Without Warning – the Outpatient Prospective Payment Final Rule Cuts HBOT Facility Fees by 40%

Just so you have the info, it this blog post: Without Warning – the Outpatient Prospective Payment Final Rule Cuts HBOT Facility Fees by 54% – Caroline Fife M.D. (carolinefifemd.com). After you read the below, you will need to change the tag line to, “Without Warning – the Outpatient Prospective Payment Final Rule Cuts HBOT Facility Fees by 40%”

First, he said that HBOT was $125.07 and has been for some time, so the $134 was not correct. Second, $73.64 is 54% of $134, which would not be a 54% decrease (it would be a 46% decrease). With the corrected number of $125.07 going to $73.64, there would be a 40% decrease. Changes pasted below:

The Outpatient Prospective Payment System (OPPS) final rule was published a few days ago and buried in a table was the new rate for G0277, the “facility fee” for hyperbaric oxygen therapy (HBOT). The rate for 2024 is $73.64 for a 30-minute segment from the current $125.07. That’s an unsustainable decrease of 40%. There was no warning about this in the proposed rule that would have allowed some kind of response before the final rule came out.

I have provided an email blast from the Undersea and Hyperbaric Medical Society (UHMS) which explains how hospitals and practitioners can comment on the final rule. While it’s possible that a ground swell of comments from everyone will get the attention of the Centers for Medicare and Medicaid Services (CMS), they are only obligated to correct “errors”. Unfortunately, VERY preliminary information suggests that the source of the problem was not “mistake” on the part of CMS but was caused by erroneous cost data submitted to CMS by hospitals. If that is what happened this time, I can tell you that it’s happened before. In 1998 as I took over the UHMS presidency, the facility payment rate was cut by 75% as a result of incorrect cost data submitted by hospitals. We managed to get this fixed, but it took expensive attorneys and a year out of my life as well as that of the late Robert Warriner, III and several others. At the time, CMS told us that they’d make any necessary corrections the following year – maybe. I suspect that to get this fixed before hyperbaric facilities start to close will require a lot of people to help pay legal fees.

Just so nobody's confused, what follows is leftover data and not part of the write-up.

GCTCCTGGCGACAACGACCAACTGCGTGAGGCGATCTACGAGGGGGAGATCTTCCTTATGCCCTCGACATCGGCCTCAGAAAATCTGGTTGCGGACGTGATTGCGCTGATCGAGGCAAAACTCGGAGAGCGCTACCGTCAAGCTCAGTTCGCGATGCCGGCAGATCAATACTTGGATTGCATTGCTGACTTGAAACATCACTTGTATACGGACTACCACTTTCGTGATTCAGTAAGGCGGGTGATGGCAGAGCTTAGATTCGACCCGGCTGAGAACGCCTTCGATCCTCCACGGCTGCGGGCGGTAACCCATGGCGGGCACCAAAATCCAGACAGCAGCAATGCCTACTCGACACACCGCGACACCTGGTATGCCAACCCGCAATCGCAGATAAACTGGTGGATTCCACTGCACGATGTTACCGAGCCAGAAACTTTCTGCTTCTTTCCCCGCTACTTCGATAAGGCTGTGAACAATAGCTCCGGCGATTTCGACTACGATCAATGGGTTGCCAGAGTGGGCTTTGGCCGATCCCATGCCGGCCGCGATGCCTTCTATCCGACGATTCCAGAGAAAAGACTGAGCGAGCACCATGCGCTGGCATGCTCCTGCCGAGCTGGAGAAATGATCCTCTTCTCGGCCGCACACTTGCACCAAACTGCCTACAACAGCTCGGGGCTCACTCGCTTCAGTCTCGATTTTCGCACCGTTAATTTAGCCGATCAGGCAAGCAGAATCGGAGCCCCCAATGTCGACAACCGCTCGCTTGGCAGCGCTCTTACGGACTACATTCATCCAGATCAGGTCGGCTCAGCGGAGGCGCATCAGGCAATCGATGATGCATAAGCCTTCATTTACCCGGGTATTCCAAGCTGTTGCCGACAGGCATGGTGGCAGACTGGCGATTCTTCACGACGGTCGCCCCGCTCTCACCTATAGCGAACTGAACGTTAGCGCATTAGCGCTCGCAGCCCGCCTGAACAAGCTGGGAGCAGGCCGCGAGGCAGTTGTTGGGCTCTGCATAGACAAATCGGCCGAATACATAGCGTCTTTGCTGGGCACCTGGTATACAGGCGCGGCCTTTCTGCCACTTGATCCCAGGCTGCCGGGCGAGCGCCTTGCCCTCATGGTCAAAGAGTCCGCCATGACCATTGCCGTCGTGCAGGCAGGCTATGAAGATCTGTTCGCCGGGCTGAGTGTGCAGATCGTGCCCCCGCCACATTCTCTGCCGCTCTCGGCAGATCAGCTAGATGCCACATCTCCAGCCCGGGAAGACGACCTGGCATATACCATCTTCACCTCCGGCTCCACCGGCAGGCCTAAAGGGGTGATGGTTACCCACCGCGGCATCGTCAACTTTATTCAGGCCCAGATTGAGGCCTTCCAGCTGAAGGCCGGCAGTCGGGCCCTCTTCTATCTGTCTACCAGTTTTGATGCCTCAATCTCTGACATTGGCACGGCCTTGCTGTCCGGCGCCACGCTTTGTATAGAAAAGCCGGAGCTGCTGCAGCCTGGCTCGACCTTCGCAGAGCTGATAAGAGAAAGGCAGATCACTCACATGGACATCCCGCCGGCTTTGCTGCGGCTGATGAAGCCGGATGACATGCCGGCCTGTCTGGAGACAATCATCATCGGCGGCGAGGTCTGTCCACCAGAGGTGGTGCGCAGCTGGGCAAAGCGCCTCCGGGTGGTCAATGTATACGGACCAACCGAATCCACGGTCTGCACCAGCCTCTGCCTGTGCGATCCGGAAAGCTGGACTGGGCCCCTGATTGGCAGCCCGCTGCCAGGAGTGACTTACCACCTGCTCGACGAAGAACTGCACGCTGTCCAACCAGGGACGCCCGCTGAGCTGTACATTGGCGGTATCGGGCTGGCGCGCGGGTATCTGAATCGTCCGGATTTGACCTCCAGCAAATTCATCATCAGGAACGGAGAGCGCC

Right now, what we need is for people to follow the instructions outlined by the UHMS to submit a comment, and to use social media to spread the word that hyperbaric oxygen therapy is in a crisis that will most certainly impact access to care.


Caroline Fife, MD

Dr. Fife is Co-Founder and Chief Medical Officer of Intellicure, Executive Director of the US Wound Registry, and Editor of Today’s Wound Clinic.

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